Example: Two Butterfly Algorithms
This is an example of efficient prototyping of recurrences used on algorithms that exhibit a butterfly dependency pattern.
The butterfly is a graph with a regular pattern, but the pattern depends on the position in and size of the butterfly. A height 4 butterfly looks like
A butterfly of height h will have h+1 rows (indexed 0 through h) and 2^h columns (indexed 0 through 2^h-1). A node is identified by index pairs in the the row-column order, thus for a height h butterfly we will be using indices in the range <0,0>; through <h,2^h-1>. A precise definition of the butterfly is given by the following:
- A height 0 butterfly has 1 node indexed by <0,0>
- A height h, for h>0, butterfly is composed horizontally from two
height h-1 butterflies placed side by side, such that 2^(h-1) is
added to the column numbers of the rightmost subbutterfly. Then a
new top row with indices <h,0> through <h,2^h-1> is added. A
node p=<i,j>; in the top row is connected by a vertical arc to
the node <i-1,j> (a top node in one of the butterflies of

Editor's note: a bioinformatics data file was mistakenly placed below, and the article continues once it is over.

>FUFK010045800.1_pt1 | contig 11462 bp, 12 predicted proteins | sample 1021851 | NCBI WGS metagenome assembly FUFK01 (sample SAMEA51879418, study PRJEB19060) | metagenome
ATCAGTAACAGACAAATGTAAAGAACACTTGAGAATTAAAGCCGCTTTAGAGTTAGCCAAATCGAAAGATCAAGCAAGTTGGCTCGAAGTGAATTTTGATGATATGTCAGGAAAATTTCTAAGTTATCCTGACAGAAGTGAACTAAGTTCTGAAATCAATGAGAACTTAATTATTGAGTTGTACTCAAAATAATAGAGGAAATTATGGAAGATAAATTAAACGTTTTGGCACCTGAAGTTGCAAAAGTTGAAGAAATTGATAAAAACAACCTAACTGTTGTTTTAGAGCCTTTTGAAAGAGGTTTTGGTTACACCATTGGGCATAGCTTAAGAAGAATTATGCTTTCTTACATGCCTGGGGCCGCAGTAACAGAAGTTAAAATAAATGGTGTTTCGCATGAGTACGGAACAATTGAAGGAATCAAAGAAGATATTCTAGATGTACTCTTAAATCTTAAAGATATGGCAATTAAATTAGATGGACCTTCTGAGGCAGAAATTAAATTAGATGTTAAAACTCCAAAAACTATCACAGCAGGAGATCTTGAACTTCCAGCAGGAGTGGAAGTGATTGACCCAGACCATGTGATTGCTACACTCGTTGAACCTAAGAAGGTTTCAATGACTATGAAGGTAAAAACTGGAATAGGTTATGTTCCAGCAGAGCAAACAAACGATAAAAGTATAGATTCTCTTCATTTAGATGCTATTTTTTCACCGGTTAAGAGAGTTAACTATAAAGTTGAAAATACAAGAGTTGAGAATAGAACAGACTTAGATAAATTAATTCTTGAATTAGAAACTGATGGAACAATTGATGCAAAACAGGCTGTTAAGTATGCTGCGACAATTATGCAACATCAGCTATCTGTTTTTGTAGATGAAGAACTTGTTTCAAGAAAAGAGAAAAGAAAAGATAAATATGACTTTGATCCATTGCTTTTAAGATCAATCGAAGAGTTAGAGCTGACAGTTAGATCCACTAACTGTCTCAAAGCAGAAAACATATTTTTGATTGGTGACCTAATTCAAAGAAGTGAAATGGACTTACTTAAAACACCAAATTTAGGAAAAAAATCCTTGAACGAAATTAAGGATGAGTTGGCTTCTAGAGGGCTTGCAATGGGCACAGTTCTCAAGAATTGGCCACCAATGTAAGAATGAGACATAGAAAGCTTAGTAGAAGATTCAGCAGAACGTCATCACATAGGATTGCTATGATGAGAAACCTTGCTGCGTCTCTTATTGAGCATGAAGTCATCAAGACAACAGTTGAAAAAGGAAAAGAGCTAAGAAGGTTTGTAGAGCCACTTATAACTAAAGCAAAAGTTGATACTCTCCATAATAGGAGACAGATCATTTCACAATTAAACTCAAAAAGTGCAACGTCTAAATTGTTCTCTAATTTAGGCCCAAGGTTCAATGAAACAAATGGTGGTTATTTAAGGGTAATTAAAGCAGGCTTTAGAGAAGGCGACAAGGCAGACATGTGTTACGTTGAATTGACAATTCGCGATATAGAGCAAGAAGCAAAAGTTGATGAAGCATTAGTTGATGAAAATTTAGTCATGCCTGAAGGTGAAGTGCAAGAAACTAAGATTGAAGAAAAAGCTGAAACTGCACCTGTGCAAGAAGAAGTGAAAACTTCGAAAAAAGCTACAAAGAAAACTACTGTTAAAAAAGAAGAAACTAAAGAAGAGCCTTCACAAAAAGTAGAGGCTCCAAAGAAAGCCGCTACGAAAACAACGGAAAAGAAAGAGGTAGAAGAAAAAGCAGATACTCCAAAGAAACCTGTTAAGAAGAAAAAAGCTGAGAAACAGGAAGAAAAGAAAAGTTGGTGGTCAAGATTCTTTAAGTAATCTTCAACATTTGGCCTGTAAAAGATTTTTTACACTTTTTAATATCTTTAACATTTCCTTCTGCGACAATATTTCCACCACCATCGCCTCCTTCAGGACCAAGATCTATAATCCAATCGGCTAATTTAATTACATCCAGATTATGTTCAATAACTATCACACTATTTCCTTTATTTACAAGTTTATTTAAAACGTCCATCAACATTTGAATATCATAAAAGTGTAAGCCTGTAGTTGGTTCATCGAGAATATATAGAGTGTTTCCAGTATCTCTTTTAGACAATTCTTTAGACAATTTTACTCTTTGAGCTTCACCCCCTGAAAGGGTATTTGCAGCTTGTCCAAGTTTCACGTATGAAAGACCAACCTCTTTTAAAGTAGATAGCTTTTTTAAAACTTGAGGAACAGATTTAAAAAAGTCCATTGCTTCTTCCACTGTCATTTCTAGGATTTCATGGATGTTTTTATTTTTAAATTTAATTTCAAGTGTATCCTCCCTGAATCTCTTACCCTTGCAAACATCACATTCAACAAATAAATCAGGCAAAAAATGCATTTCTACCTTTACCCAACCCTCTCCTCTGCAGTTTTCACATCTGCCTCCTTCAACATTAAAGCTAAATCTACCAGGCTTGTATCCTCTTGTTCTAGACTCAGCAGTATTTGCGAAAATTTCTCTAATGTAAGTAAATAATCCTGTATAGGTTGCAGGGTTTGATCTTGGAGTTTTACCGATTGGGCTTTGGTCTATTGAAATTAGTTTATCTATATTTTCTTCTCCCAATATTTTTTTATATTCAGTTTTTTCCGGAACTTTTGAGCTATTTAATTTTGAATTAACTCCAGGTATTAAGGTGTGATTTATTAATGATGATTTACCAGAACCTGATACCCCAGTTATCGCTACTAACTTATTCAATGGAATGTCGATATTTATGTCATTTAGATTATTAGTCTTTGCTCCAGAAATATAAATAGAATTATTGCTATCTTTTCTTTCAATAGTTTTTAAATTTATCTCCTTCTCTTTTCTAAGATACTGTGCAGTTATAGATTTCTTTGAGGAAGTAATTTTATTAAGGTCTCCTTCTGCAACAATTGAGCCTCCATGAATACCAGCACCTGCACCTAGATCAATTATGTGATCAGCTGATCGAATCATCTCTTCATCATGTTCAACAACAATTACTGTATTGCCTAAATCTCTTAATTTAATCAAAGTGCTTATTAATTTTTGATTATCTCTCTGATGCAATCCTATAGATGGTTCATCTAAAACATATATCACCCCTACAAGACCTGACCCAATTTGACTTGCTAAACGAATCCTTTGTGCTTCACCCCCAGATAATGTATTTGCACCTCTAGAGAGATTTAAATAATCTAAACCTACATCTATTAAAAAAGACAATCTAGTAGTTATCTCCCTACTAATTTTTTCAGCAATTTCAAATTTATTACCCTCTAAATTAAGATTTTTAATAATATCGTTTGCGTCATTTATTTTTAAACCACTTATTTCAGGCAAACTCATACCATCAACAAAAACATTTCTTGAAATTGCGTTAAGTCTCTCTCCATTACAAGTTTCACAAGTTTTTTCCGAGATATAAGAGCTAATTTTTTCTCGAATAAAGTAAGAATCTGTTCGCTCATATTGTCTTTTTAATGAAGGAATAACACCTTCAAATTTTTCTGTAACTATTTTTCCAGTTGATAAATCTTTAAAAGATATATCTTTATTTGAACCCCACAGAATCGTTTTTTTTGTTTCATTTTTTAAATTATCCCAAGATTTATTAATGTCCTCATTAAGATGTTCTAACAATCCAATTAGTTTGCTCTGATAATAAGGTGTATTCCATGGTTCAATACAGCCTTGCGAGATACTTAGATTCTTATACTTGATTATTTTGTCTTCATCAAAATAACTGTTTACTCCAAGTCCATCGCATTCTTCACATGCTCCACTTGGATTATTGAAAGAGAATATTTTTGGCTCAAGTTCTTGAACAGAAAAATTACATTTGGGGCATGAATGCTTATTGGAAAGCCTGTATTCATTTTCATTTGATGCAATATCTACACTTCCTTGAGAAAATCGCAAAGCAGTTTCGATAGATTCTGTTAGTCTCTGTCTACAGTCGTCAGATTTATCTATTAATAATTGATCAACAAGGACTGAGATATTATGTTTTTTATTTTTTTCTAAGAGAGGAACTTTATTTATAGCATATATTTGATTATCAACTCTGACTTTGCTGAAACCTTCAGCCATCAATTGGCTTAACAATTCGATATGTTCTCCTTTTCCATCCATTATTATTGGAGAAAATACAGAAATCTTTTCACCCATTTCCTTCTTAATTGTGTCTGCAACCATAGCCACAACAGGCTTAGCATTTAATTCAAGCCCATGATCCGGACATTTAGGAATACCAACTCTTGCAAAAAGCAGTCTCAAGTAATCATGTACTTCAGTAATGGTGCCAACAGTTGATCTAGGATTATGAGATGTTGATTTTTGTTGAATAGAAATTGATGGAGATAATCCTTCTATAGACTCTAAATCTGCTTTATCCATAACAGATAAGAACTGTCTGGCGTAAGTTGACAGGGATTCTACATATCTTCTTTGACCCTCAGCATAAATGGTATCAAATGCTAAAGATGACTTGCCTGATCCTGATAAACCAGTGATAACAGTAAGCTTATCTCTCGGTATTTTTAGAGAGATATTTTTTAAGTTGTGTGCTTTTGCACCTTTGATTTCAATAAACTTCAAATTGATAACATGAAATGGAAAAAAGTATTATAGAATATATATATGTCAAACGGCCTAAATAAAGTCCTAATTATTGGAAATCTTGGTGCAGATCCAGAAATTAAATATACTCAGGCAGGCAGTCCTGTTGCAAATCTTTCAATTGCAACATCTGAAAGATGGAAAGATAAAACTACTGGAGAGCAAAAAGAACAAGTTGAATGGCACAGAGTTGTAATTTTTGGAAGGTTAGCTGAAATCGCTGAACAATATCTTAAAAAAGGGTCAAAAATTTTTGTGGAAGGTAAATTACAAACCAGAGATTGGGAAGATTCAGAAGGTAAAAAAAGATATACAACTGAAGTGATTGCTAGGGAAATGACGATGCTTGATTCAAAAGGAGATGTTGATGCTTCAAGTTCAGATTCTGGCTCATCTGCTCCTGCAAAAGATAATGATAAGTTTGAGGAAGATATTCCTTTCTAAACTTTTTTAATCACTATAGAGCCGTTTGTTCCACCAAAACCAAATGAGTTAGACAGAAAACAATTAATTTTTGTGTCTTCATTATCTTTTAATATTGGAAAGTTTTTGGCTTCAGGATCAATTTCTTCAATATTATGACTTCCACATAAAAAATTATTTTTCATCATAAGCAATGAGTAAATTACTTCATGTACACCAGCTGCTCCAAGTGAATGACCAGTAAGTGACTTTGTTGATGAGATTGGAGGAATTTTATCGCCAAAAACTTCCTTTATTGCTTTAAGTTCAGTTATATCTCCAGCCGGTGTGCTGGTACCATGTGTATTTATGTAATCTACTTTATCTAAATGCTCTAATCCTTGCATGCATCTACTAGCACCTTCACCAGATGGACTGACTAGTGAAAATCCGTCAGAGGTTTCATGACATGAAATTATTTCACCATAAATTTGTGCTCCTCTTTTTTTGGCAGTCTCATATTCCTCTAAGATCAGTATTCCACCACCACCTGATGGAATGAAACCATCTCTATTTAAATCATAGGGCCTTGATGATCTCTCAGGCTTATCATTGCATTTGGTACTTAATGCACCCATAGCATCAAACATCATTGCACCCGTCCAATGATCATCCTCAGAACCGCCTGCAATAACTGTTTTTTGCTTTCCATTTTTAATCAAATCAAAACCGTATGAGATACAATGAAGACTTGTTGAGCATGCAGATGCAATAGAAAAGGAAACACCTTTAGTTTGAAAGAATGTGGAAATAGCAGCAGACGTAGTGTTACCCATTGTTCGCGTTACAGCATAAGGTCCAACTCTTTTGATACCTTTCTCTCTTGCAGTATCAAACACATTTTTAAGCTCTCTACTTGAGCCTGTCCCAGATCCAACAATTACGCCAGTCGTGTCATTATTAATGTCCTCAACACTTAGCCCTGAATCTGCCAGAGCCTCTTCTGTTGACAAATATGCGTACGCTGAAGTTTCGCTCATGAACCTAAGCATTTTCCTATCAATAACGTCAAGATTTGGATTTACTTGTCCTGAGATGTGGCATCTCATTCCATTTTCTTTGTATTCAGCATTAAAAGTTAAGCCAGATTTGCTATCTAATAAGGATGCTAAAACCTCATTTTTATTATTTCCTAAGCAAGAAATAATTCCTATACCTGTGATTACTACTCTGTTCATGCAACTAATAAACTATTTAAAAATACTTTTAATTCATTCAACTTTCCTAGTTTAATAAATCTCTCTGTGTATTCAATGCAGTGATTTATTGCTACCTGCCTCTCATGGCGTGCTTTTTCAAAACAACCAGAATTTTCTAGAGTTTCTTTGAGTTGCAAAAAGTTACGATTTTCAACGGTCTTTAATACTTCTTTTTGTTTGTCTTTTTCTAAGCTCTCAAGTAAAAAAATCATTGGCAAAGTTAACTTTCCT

height h-1) and by a diagonal arc to the node
<i-1,complementbit(j,i-1)>. That is, each new node is connect to the node right under it (a topmost node in one of the subbutterflies) and diagonally to the corresponding top node of the other subbutterfly.
Replicated sumAssume that the 0'th row of the butterfly has been assigned some number. The replicated sum will add these numbers together, so that each node at the top will receive a copy of the sum. The intermediate nodes will contain various subsums.
sum(p) = sum(D(p,1)) + sum(D(p,2))
Fast Fourier TransformThe fast Fourier transform, the FFT, is a standard algorithm which utilises the butterfly structure fully. The inputs are placed on the bottom row, and the outputs appear on the top row.
fft(p) = fft(D(p,1)) + exp(a*row(p)/(2**col(p)))*fft(D(p,2))
The total execution time is
n log n, where n=2^h is the number of input
nodes, as expected of the FFT algorithm.
This was an example of efficient prototyping of recurrences.
© 1997 Magne Haveraaen, University of Bergen, Norway.